(Lord Norton of Louth) On the first point, members are very busy people; they have other tasks to do. I recognise that completely. What we were doing was trying to look at proposals which had to be seen in relation one another. If you are going to give greater tasks and a greater burden to members, you have to provide some way of relieving the burden elsewhere. There is tremendous difficulty in looking at these proposals in isolation. One has to look at them more widely, not just in relation to European business but the business of the House as a whole. On COSAC, I am not against developing the role of COSAC to some extent. Its role has been extended and recognised in the Nice Treaty, building on its strengths. I am not averse to taking that further but I do not think you could have COSAC fulfil altogether what I am suggesting, because COSAC is not a continuously meeting body. Even if you built in further meetings, you still have a problem. We have these institutionalised relationships. Because you have meetings of the chairs of different committees as well a couple of times a year, it would not be sufficient to meet the point I am making which is you need fairly instant contact to know what is going on at the moment and the technology is there to keep in touch with national parliaments.

  38. What mechanism would you propose using?
  (Lord Norton of Louth) At the moment there is some link between the clerks so at the official level you can build up some contact, particularly where committee have officials who specialise in European affairs. There is a mechanism of regular contact and through that could be feeding through to the European affairs committees. Parliaments now have committees dealing with European affairs, which is a product of the 1980s. I do not think it would be too problematic building that up. You have the technology for instant communication. What I am looking at is that sort of immediate link when something suddenly blows up and national parliaments want to know how each is responding. That is the value of it. At the same time, one can certainly play to COSAC's strengths which is doing excellent work, but it cannot be the body that looks at what is happening on a continuous basis. You are always going to have the problem as well as to the extent to which COSAC is representative of the national parliaments. How do you ensure that the delegations going from each country are fairly representative of opinion within national parliaments? That will limit it but I do not see them as conflicting goals. You allow COSAC to build on its strengths, and I am all for that, but at the same time you build up linkages between national parliaments. How aware is this Committee of what other national parliaments are doing when you are scrutinising European documents? I was on sub-committee E of the European Union Committee in the Lords and we were doing excellent work and we acquired a handle on what the Commission was doing and we took evidence from MEPs but there was no awareness as to whether there was a similar discussion going on within other national parliaments and whether they got information that we did not. I would have thought that sort of collaboration would strengthen national parliaments enormously because information is power. If you are sharing that information, it prevents governments in effect dividing and ruling. What I am proposing is supplemental or additional to that, rather than challenging it.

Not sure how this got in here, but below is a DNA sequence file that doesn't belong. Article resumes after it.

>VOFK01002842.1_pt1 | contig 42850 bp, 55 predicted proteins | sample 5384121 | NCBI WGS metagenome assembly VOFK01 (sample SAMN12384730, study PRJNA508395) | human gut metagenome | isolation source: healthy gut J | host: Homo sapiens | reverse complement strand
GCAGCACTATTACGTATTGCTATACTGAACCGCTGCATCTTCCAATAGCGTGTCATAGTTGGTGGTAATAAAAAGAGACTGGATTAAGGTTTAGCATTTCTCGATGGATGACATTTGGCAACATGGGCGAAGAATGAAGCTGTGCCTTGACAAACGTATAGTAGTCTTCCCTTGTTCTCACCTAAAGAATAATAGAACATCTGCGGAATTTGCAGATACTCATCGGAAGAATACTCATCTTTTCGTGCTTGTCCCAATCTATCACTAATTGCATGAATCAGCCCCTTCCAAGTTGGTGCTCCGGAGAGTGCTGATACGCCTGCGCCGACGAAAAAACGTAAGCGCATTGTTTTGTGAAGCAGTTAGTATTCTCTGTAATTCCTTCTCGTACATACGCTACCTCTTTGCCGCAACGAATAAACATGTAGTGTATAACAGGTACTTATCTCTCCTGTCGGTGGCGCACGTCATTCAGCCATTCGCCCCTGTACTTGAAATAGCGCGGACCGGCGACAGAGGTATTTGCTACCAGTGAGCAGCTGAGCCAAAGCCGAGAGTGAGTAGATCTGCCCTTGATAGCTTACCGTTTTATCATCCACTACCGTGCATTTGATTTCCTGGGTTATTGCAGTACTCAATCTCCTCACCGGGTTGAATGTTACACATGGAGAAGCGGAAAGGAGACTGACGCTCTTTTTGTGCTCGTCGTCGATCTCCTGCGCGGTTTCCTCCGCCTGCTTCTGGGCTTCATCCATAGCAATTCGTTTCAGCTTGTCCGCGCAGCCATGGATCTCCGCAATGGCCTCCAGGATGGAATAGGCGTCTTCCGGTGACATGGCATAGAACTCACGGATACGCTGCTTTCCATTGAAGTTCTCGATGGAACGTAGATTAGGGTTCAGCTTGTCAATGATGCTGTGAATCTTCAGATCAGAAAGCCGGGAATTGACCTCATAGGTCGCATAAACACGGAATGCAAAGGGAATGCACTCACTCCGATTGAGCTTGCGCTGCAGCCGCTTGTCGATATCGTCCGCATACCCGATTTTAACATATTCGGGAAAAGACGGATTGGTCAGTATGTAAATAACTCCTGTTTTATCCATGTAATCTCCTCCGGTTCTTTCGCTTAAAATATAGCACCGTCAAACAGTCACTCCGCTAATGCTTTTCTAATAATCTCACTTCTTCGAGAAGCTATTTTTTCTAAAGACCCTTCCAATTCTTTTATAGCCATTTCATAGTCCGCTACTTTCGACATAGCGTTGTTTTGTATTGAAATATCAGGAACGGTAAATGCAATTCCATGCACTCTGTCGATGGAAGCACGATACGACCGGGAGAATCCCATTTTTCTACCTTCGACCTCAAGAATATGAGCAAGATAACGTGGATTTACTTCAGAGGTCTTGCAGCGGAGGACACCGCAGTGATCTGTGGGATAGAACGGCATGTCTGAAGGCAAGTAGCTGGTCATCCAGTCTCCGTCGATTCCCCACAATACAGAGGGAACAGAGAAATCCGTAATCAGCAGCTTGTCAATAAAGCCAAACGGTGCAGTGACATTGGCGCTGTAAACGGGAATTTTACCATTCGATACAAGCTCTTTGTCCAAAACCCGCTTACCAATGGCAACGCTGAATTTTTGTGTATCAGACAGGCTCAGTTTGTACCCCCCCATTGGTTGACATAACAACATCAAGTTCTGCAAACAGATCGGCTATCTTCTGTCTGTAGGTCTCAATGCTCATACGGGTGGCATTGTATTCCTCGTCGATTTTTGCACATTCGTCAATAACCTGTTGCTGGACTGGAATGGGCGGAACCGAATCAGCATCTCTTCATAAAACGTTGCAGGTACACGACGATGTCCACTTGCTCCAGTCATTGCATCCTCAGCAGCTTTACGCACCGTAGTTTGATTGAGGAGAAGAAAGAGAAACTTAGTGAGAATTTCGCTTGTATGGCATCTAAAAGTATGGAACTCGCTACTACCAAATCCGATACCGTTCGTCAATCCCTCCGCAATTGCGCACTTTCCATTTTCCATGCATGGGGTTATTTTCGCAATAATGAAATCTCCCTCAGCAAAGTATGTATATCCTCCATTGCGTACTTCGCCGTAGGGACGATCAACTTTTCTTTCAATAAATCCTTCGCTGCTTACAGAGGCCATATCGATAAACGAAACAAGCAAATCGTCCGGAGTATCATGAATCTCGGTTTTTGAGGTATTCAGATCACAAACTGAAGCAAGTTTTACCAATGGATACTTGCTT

Mr Steen

  39. I want to ask you about subsidiarity because it is a very fashionable phrase and we went a long way down that road, but now we are talking about the limitation of powers. People in this country might be very much happier if they understood the limit to Europe and they felt it was not going any further. Could you amplify that?
  (Lord Norton of Louth) You are absolutely right. That is the point I was making in terms of people knowing what the European Union is about. You could do that in a positive sense and say that it is for achieving this and that, but one of the problems at the moment is that there is this perception that it is ever-changing and ever-growing. People are not sure where it is going to reach into next. In that respect, I think the acquis is part of the problem.